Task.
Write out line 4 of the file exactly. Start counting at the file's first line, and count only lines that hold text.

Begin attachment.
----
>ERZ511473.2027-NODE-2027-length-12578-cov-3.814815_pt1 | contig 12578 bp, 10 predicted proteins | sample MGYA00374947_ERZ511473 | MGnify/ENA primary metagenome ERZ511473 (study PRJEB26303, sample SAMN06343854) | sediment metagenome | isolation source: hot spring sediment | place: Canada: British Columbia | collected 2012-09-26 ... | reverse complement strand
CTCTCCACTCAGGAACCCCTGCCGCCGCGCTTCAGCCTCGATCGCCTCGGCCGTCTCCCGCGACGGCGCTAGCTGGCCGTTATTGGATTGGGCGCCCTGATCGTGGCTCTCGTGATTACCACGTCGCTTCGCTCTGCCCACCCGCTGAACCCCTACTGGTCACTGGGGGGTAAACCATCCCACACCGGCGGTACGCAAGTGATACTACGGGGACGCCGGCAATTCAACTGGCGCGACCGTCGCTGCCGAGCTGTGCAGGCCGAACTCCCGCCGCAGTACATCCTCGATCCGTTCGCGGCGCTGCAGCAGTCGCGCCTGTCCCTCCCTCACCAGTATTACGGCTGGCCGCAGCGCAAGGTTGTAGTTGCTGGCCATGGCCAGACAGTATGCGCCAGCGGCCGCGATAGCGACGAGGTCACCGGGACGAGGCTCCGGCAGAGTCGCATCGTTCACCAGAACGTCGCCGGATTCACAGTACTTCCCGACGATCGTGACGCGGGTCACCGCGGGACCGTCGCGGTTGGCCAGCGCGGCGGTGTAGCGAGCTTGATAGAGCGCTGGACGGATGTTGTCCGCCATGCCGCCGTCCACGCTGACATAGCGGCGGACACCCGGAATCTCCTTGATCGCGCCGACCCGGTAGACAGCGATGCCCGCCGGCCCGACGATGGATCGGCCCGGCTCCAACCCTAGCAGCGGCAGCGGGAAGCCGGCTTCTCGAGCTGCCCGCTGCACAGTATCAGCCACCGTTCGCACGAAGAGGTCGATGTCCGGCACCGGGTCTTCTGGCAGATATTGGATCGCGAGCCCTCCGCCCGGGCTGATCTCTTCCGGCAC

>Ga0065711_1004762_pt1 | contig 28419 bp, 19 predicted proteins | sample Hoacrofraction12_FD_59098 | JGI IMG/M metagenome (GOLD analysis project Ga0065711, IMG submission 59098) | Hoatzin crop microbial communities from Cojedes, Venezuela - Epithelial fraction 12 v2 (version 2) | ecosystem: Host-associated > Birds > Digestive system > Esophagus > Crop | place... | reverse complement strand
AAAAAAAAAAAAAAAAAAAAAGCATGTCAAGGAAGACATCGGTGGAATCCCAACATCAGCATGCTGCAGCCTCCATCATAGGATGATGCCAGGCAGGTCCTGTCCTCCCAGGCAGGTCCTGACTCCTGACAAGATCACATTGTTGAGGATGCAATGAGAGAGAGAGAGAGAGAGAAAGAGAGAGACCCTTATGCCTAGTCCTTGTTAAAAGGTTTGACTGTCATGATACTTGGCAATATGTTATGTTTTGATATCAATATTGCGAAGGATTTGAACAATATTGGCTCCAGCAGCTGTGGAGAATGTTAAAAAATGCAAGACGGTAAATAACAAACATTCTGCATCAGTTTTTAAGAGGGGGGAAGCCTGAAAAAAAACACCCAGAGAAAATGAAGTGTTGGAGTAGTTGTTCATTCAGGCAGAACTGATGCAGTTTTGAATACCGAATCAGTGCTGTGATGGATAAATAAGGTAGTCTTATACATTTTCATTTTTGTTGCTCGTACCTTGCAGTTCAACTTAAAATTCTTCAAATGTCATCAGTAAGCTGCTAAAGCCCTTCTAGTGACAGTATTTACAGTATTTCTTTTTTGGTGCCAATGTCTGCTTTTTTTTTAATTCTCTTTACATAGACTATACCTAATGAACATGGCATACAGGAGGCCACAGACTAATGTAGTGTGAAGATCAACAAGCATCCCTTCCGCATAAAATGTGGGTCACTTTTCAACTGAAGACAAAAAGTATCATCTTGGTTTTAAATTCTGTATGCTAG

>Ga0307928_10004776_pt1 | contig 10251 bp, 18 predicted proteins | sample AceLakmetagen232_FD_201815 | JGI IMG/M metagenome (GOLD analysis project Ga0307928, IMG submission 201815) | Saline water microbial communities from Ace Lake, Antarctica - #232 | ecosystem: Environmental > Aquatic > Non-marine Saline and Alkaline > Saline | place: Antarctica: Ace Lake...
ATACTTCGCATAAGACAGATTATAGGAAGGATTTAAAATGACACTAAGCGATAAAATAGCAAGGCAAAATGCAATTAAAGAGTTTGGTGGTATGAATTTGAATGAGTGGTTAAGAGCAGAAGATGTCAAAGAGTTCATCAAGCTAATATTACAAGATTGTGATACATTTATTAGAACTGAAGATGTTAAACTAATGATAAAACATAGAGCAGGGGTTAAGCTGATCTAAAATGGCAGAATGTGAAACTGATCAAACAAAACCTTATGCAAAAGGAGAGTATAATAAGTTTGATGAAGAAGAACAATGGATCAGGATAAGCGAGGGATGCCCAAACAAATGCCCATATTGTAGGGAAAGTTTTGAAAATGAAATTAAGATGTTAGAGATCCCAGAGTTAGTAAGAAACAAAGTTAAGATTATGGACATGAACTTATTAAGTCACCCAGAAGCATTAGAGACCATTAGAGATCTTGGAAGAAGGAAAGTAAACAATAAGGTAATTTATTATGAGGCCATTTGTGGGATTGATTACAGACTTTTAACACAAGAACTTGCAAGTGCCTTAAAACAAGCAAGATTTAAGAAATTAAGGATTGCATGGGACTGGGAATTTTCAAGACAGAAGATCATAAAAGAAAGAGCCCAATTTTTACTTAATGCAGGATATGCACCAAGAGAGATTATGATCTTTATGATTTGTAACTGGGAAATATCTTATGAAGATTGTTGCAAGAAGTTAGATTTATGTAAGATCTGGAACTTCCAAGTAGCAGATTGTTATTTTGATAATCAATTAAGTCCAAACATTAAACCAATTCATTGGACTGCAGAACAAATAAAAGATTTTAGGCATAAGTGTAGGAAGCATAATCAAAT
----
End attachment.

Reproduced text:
AAAAAAAAAAAAAAAAAAAAAGCATGTCAAGGAAGACATCGGTGGAATCCCAACATCAGCATGCTGCAGCCTCCATCATAGGATGATGCCAGGCAGGTCCTGTCCTCCCAGGCAGGTCCTGACTCCTGACAAGATCACATTGTTGAGGATGCAATGAGAGAGAGAGAGAGAGAGAAAGAGAGAGACCCTTATGCCTAGTCCTTGTTAAAAGGTTTGACTGTCATGATACTTGGCAATATGTTATGTTTTGATATCAATATTGCGAAGGATTTGAACAATATTGGCTCCAGCAGCTGTGGAGAATGTTAAAAAATGCAAGACGGTAAATAACAAACATTCTGCATCAGTTTTTAAGAGGGGGGAAGCCTGAAAAAAAACACCCAGAGAAAATGAAGTGTTGGAGTAGTTGTTCATTCAGGCAGAACTGATGCAGTTTTGAATACCGAATCAGTGCTGTGATGGATAAATAAGGTAGTCTTATACATTTTCATTTTTGTTGCTCGTACCTTGCAGTTCAACTTAAAATTCTTCAAATGTCATCAGTAAGCTGCTAAAGCCCTTCTAGTGACAGTATTTACAGTATTTCTTTTTTGGTGCCAATGTCTGCTTTTTTTTTAATTCTCTTTACATAGACTATACCTAATGAACATGGCATACAGGAGGCCACAGACTAATGTAGTGTGAAGATCAACAAGCATCCCTTCCGCATAAAATGTGGGTCACTTTTCAACTGAAGACAAAAAGTATCATCTTGGTTTTAAATTCTGTATGCTAG